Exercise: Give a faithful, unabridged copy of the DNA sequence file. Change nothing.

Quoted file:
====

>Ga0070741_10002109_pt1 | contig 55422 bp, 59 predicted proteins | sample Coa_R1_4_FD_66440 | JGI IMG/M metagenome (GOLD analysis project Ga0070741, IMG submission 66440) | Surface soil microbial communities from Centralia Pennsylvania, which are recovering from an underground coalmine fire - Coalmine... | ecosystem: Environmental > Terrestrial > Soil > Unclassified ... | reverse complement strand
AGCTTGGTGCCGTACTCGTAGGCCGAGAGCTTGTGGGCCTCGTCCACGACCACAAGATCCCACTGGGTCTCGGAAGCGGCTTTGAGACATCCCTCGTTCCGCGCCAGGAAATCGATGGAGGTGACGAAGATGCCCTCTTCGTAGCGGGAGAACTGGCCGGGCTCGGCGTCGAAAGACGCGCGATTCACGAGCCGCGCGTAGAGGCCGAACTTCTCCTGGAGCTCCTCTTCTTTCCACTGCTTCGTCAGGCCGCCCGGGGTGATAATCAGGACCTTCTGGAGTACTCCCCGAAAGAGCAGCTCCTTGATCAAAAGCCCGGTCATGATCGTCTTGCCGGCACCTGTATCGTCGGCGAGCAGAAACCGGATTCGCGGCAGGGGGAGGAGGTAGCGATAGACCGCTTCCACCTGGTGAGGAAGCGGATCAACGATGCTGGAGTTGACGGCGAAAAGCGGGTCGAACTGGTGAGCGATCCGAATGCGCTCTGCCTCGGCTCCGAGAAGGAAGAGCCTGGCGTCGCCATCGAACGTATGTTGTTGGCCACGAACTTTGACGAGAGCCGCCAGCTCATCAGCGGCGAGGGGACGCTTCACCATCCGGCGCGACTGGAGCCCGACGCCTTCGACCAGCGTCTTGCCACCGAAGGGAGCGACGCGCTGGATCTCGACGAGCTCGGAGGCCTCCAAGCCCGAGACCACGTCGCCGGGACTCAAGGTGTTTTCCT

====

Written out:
>Ga0070741_10002109_pt1 | contig 55422 bp, 59 predicted proteins | sample Coa_R1_4_FD_66440 | JGI IMG/M metagenome (GOLD analysis project Ga0070741, IMG submission 66440) | Surface soil microbial communities from Centralia Pennsylvania, which are recovering from an underground coalmine fire - Coalmine... | ecosystem: Environmental > Terrestrial > Soil > Unclassified ... | reverse complement strand
AGCTTGGTGCCGTACTCGTAGGCCGAGAGCTTGTGGGCCTCGTCCACGACCACAAGATCCCACTGGGTCTCGGAAGCGGCTTTGAGACATCCCTCGTTCCGCGCCAGGAAATCGATGGAGGTGACGAAGATGCCCTCTTCGTAGCGGGAGAACTGGCCGGGCTCGGCGTCGAAAGACGCGCGATTCACGAGCCGCGCGTAGAGGCCGAACTTCTCCTGGAGCTCCTCTTCTTTCCACTGCTTCGTCAGGCCGCCCGGGGTGATAATCAGGACCTTCTGGAGTACTCCCCGAAAGAGCAGCTCCTTGATCAAAAGCCCGGTCATGATCGTCTTGCCGGCACCTGTATCGTCGGCGAGCAGAAACCGGATTCGCGGCAGGGGGAGGAGGTAGCGATAGACCGCTTCCACCTGGTGAGGAAGCGGATCAACGATGCTGGAGTTGACGGCGAAAAGCGGGTCGAACTGGTGAGCGATCCGAATGCGCTCTGCCTCGGCTCCGAGAAGGAAGAGCCTGGCGTCGCCATCGAACGTATGTTGTTGGCCACGAACTTTGACGAGAGCCGCCAGCTCATCAGCGGCGAGGGGACGCTTCACCATCCGGCGCGACTGGAGCCCGACGCCTTCGACCAGCGTCTTGCCACCGAAGGGAGCGACGCGCTGGATCTCGACGAGCTCGGAGGCCTCCAAGCCCGAGACCACGTCGCCGGGACTCAAGGTGTTTTCCT